Hall's Safe & Lock Co, Cincinnati, Ohio - 1 mvt. w/ prototype lockout system

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This example has an engraved geometric-patterned front movement plate that may be unique to this lock. The interior of the door is also engraved. The dial bezel also is embellished with a wave-pattern engraving; something not seen in other locks from this company with the exception of one other lock that that was used as a exhibition piece by the Hall company. (1) This lock, however shows ample signs of wear from use within a working safe door. Hall's serial numbering for their single movements began with 2001, making this an early example. It is almost certain that Hall did not make all of their early serial numbered single movements in this style since only three are currently known. Most of the others would have been in their conventional carriage clock style of escapement. It is likely that Hall used this movement design in their first limited run of less than 75 movements before reverting to their familiar carriage clock escapement design.

Hall's Chronometric Time Attachment is shown on the dial and the name was later changed to the Hall Infallible Chronometric Attachment and is the separate rotating armature mounted on top of the dial pointer to set the time lock.


The first photo shows a better view of the front plate engraving. Next the engraving on the door interior.


The spring barrel wheel also has a decorated pattern on its rim. The decoration is probably unique to this lock since it would not otherwise be able to be seen in the company's other locks. It is the same pattern seen on most of the Hall and Consolidated lock aperture window frames. The example shown is not from this lock but another single movement Hall lock. All of the other locks made by this company used a platform escapement mounted on top and between the movement plates just below the aperture window to allow the user to verify the movement was running.


Here is a close up view through the unique cut-away dial. The balance wheel can be easily seen through the front opening. One can also see the balance wheel rate adjustment pointer in the upper left hand corner. The aperture window in this lock case has a different engraved pattern than seen in most other locks. This aperture window cannot be used to verify the movement's running is is probably there because the prototype movement was mounted into a regular single movement case.

                                                                                                                             The prototype lockout system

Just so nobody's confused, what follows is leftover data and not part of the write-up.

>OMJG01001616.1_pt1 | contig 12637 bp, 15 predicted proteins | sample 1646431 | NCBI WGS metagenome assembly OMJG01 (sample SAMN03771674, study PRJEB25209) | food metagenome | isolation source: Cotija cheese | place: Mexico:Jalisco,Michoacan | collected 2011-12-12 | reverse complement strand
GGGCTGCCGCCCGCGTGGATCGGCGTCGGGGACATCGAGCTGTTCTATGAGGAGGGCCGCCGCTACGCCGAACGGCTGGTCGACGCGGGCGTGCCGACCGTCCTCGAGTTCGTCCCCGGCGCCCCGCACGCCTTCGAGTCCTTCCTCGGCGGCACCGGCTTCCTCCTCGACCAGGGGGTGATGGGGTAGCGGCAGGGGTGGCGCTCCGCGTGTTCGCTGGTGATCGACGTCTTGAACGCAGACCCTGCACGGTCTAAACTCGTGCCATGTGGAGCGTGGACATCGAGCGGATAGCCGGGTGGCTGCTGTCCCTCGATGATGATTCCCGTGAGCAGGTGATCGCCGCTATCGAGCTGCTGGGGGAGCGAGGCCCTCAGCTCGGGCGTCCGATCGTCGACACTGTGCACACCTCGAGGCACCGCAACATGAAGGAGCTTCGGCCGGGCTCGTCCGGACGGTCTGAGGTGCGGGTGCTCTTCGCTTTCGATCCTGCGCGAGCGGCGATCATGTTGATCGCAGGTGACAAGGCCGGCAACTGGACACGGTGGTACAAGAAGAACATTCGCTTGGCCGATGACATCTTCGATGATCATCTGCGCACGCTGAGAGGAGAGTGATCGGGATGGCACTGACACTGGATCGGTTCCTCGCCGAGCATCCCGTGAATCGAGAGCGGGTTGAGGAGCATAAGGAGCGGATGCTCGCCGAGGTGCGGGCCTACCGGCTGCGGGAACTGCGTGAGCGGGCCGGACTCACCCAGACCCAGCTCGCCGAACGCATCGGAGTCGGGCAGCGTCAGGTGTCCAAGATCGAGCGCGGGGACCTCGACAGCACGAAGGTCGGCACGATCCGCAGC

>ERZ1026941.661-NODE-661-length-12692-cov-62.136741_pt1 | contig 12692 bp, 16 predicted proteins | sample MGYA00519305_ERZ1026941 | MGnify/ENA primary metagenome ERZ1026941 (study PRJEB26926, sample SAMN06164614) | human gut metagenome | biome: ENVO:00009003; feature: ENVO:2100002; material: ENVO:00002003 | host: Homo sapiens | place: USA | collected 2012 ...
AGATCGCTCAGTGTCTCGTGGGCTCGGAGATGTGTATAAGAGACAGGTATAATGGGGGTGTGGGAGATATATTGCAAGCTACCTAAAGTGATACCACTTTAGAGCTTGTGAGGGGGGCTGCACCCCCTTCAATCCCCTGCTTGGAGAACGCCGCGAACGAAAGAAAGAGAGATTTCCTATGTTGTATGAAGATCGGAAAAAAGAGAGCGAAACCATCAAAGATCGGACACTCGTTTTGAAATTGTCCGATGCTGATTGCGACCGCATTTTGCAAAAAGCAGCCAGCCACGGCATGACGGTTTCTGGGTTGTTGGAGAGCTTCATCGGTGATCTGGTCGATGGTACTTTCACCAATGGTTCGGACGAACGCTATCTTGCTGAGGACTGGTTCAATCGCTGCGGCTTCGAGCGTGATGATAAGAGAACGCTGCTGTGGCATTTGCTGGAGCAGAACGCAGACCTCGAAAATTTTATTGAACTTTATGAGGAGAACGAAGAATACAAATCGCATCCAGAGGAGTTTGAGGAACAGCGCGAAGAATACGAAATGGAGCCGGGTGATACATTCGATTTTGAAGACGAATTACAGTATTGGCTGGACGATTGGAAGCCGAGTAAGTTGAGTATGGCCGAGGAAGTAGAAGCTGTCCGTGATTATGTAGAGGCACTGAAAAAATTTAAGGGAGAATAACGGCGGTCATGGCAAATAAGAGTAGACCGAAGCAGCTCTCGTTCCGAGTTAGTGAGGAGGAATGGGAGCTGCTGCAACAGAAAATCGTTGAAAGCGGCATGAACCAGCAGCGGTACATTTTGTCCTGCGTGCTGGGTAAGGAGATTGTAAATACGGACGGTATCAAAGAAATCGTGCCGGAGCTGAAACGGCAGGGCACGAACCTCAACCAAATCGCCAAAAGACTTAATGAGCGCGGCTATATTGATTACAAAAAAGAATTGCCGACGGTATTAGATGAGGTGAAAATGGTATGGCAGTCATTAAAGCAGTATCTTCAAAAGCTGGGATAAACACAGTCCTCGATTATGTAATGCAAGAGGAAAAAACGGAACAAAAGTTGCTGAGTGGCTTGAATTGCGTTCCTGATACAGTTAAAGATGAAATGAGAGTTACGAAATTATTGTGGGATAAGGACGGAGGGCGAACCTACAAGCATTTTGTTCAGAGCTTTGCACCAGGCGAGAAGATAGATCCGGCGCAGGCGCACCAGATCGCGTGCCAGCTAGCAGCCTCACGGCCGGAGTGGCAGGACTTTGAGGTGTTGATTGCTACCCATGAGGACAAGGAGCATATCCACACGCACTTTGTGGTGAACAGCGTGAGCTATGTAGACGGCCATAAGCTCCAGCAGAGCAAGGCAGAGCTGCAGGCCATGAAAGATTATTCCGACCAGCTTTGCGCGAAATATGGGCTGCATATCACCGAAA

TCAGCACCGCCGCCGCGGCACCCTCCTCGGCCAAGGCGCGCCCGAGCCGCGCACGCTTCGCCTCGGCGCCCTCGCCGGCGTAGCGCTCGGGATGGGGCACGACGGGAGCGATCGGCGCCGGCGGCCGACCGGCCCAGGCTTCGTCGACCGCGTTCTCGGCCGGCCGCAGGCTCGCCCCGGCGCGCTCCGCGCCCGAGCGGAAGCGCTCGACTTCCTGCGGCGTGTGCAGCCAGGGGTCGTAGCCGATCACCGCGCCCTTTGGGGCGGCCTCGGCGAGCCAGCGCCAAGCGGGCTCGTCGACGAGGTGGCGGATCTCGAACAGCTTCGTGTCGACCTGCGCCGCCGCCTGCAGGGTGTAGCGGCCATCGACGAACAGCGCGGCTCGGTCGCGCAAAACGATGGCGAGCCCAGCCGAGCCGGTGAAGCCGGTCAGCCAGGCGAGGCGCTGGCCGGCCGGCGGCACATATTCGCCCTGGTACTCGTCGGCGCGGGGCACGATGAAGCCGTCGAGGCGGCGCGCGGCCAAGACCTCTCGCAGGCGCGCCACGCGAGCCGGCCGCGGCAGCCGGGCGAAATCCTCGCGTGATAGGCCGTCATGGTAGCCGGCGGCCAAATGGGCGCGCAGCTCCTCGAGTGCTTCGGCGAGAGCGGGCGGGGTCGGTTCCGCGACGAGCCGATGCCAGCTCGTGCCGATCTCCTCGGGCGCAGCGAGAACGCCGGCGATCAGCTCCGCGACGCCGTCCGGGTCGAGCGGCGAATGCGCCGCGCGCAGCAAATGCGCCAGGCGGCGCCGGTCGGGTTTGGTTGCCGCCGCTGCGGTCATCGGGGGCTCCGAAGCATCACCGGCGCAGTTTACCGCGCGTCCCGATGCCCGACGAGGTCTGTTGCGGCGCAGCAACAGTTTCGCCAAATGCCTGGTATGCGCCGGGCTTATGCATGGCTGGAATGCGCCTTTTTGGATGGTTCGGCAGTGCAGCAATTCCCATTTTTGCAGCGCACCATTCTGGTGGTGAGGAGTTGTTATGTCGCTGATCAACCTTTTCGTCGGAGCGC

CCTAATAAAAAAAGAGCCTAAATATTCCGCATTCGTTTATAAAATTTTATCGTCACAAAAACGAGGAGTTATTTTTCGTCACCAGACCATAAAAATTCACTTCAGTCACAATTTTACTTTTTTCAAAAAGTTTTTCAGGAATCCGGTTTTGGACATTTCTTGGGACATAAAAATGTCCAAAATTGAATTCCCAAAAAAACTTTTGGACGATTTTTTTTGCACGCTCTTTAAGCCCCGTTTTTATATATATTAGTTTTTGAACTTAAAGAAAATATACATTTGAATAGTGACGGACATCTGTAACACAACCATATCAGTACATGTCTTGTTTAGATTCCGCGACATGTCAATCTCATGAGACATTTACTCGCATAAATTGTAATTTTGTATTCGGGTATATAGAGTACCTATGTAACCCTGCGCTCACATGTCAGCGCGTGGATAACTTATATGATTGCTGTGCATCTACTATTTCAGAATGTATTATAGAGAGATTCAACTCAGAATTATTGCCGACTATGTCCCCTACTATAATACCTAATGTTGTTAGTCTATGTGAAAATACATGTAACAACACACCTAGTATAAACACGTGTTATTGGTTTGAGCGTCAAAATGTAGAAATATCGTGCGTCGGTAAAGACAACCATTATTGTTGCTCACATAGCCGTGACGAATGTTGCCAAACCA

These as well as the following photos show the action of the "Infallible Lockout Protection system". This an early version of what later became a standard design on all of Hall and later Consolidated single movement time locks. It refers to is a mechanism that allows the lock to be opened in case of failure of the movement. This is important since there is only one movement in the time lock. The first photo shows the area where a locking pawl is located within the wheel train, it is currently in the disengaged position. Next a close up through a 30x glass showing the pawl engaged into the teeth of the fourth wheel in the movement train.


The first photo shows the locking pawl described above just under the second wheel in the movement train. It is attached to a lever, (3) that is positioned approximately 900 to it and is pivoted where they join together. The next photo shows where a large pivoted lever, (1) contacts the lever attached to the pawl, (3). Part (2), is what connects to the combination lock's fence. When the lock goes on guard this part raises the fence and disables the combination lock preventing anyone from dialing in the combination until the time lock goes off guard. In the case of the time lock failing, the bolt work can be manipulated to pull the fence holder (2) slightly downward, not enough to allow the fence to engage the tumblers, but enough to rotate clockwise the large lever (1), to which it is connected, about 300. When the bolt work is released a bias spring rotates the lever (1) back to its original position. The repeated action causes lever (1) to rotate back and forth; pushing the lever (3) to the right, a bias spring brings it back to the left causing the pawl to advance the fourth wheel in the train and over time the main wheel to slowly rotate counterclockwise to the point where it would count down to zero. The lock would then go off guard, allowing the fence holder (2) to lower the fence toward the tumblers, enabling the safe to be opened.


However, if someone were to try to use too much force on the bolt work, or attempt to manipulate the rocking too fast, say in the case of a robber trying to open the safe in the middle of the night, the large lever will turn further than 300 and lock onto the pawl lever as shown. This permanently locks the pawl against the teeth of the fourth wheel. This would permanently disable the lock preventing further tampering. I'm not sure how wise this feature is given that once locked, it appears to be impossible to release from the outside. There may have been some other unknown auxiliary mechanism to do this, but I do not know of any.